I’ll leave the task of cataloguing every gallery in an apartment, shed, backhouse, henhouse, doghouse, and outhouse in Los Angeles in 2017 to a hardworking and as yet unborn researcher on a Pacific Standard Time show circa 2050. 3 Nor am I particularly interested in sketching a typology of these spaces. While there are, of course, important differences between, say, Reserve Ames (in a carriage house in West Adams) and Five Car Garage (in a garage attached to a very expensive house in Santa Monica), or between Full Haus (an apartment gallery in Silverlake on the model of the artist-run project space) and Park View (an apartment gallery in Macarthur Park that operates like a conventional commercial gallery, only the gallerist lives there), for our purposes what matters is that all of these are located in or beside or behind residences—that they are all, in some sense, at home.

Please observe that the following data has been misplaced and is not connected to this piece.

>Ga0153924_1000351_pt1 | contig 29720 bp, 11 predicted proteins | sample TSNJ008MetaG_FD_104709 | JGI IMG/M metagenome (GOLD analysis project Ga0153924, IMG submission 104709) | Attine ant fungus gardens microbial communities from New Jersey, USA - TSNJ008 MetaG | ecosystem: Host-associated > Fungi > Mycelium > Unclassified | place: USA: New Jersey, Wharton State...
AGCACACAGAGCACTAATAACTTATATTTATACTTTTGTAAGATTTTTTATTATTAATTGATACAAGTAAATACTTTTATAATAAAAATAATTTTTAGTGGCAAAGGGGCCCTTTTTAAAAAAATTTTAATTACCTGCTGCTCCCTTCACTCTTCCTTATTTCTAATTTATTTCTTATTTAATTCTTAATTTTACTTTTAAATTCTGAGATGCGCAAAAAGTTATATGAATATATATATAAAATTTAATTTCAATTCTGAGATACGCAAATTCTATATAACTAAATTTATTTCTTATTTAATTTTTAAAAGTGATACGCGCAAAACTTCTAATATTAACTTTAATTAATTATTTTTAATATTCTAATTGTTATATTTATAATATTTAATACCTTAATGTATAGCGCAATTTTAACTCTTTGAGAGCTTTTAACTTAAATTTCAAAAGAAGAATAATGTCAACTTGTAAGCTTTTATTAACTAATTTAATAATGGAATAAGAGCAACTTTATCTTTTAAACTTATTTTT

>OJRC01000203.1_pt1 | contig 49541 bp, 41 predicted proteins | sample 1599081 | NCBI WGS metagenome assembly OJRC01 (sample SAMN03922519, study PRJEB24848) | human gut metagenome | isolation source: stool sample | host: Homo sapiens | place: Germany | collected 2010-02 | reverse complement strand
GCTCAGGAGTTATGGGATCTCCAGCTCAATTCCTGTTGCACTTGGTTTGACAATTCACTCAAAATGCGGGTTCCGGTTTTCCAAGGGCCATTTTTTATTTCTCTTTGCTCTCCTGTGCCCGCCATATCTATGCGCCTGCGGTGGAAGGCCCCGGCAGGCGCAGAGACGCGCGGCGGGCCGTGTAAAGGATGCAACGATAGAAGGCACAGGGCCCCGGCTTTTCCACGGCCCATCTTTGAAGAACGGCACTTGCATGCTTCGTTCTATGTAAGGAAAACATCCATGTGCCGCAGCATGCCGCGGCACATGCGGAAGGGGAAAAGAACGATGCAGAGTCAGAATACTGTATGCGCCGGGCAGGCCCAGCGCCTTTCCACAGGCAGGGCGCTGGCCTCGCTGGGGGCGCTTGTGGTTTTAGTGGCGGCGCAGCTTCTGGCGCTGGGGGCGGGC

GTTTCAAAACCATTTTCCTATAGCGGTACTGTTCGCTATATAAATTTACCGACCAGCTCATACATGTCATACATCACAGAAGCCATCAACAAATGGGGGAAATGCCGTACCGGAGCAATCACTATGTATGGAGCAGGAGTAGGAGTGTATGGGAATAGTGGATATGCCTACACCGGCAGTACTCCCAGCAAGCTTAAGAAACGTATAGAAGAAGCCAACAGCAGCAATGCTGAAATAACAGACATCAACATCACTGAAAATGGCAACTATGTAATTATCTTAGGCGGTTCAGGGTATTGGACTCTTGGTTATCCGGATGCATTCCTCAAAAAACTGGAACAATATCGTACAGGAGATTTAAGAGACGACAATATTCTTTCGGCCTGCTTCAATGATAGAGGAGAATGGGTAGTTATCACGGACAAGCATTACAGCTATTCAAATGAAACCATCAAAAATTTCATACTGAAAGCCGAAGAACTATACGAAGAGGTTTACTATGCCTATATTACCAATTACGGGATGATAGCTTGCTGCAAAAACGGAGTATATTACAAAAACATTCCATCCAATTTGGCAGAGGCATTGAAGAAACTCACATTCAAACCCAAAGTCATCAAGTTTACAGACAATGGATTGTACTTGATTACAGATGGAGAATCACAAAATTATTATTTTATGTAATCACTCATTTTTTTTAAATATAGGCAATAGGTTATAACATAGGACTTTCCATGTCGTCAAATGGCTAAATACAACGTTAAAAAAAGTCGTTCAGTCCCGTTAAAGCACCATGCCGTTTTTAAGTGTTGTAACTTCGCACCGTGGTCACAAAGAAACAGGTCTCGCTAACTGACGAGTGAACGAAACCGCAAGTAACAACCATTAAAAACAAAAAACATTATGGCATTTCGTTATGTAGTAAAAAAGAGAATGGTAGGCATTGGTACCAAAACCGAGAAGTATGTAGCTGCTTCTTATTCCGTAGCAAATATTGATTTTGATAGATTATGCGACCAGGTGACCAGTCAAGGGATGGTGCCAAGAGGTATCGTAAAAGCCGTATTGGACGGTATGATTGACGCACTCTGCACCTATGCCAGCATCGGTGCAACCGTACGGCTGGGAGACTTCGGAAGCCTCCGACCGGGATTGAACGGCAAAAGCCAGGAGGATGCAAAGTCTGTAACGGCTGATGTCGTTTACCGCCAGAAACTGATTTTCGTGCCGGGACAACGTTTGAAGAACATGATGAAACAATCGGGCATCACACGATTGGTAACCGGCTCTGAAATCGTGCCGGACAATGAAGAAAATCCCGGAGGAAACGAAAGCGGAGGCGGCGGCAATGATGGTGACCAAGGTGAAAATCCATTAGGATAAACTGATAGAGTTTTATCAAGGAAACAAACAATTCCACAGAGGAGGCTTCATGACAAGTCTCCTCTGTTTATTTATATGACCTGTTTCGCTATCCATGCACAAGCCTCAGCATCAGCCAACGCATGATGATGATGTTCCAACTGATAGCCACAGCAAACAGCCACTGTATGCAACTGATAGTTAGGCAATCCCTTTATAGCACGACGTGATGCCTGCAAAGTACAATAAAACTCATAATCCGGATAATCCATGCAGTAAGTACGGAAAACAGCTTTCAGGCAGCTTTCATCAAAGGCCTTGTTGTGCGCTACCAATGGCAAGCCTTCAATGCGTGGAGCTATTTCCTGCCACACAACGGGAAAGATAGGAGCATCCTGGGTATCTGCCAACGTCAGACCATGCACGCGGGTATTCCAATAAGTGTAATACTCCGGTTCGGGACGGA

The proliferation of these kinds of spaces must be seen in part as a product of that influx of white cube galleries and the heightened attention on Los Angeles, an encampment at the margins of the gold rush. At the same time, it appears as an excess of art, as if we have simply outrun the structural capacity of the system of exhibition venues—though it might more accurately be described as an excess of artists: the surplus population of the creative class. These two features, in fact, are related.